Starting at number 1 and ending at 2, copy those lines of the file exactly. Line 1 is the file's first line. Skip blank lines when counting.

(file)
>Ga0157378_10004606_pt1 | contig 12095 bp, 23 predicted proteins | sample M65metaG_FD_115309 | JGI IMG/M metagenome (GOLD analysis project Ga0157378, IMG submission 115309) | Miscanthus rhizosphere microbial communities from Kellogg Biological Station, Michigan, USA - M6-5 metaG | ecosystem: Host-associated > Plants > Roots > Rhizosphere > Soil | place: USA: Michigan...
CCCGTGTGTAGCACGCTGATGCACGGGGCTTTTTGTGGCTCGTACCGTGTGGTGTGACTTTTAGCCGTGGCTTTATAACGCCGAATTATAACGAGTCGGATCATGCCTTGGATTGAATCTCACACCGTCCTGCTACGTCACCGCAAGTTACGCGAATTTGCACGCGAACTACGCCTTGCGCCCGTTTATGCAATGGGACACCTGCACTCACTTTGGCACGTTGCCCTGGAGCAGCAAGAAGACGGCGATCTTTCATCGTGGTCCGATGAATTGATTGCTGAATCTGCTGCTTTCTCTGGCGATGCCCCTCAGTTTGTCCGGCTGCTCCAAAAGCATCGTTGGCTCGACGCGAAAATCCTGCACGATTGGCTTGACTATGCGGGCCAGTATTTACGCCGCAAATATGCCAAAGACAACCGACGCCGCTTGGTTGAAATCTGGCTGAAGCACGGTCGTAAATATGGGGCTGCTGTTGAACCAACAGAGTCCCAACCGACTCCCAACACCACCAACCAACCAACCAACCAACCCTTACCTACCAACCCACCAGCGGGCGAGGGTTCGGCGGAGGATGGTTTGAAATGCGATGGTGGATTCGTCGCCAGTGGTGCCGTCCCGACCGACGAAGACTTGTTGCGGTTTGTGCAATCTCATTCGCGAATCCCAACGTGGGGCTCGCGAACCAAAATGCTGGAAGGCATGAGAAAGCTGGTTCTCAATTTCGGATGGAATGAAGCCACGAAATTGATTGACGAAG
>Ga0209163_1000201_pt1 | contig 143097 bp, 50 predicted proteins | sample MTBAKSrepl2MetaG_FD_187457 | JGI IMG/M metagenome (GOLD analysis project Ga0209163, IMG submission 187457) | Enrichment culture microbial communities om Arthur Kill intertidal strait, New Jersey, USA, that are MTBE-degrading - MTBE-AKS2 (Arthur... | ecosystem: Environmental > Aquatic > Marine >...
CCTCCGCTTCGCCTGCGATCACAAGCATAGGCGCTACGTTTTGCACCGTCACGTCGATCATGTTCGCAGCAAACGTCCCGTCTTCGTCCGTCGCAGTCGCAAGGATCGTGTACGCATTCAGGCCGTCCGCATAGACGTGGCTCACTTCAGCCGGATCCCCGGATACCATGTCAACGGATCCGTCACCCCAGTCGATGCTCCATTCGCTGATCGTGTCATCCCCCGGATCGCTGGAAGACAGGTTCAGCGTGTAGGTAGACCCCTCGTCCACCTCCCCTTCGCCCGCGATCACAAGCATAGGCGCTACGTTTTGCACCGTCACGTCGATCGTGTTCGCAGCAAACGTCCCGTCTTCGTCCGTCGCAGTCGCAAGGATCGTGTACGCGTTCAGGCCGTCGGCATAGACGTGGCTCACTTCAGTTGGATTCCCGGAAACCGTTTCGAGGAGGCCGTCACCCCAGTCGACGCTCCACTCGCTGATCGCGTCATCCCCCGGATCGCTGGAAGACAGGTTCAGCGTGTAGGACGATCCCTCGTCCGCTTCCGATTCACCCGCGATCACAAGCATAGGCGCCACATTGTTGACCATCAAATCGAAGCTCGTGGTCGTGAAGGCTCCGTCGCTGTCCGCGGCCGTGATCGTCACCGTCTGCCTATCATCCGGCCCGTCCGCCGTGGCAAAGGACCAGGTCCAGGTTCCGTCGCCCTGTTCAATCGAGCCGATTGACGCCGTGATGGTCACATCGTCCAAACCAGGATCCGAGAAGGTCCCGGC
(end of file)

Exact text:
>Ga0157378_10004606_pt1 | contig 12095 bp, 23 predicted proteins | sample M65metaG_FD_115309 | JGI IMG/M metagenome (GOLD analysis project Ga0157378, IMG submission 115309) | Miscanthus rhizosphere microbial communities from Kellogg Biological Station, Michigan, USA - M6-5 metaG | ecosystem: Host-associated > Plants > Roots > Rhizosphere > Soil | place: USA: Michigan...
CCCGTGTGTAGCACGCTGATGCACGGGGCTTTTTGTGGCTCGTACCGTGTGGTGTGACTTTTAGCCGTGGCTTTATAACGCCGAATTATAACGAGTCGGATCATGCCTTGGATTGAATCTCACACCGTCCTGCTACGTCACCGCAAGTTACGCGAATTTGCACGCGAACTACGCCTTGCGCCCGTTTATGCAATGGGACACCTGCACTCACTTTGGCACGTTGCCCTGGAGCAGCAAGAAGACGGCGATCTTTCATCGTGGTCCGATGAATTGATTGCTGAATCTGCTGCTTTCTCTGGCGATGCCCCTCAGTTTGTCCGGCTGCTCCAAAAGCATCGTTGGCTCGACGCGAAAATCCTGCACGATTGGCTTGACTATGCGGGCCAGTATTTACGCCGCAAATATGCCAAAGACAACCGACGCCGCTTGGTTGAAATCTGGCTGAAGCACGGTCGTAAATATGGGGCTGCTGTTGAACCAACAGAGTCCCAACCGACTCCCAACACCACCAACCAACCAACCAACCAACCCTTACCTACCAACCCACCAGCGGGCGAGGGTTCGGCGGAGGATGGTTTGAAATGCGATGGTGGATTCGTCGCCAGTGGTGCCGTCCCGACCGACGAAGACTTGTTGCGGTTTGTGCAATCTCATTCGCGAATCCCAACGTGGGGCTCGCGAACCAAAATGCTGGAAGGCATGAGAAAGCTGGTTCTCAATTTCGGATGGAATGAAGCCACGAAATTGATTGACGAAG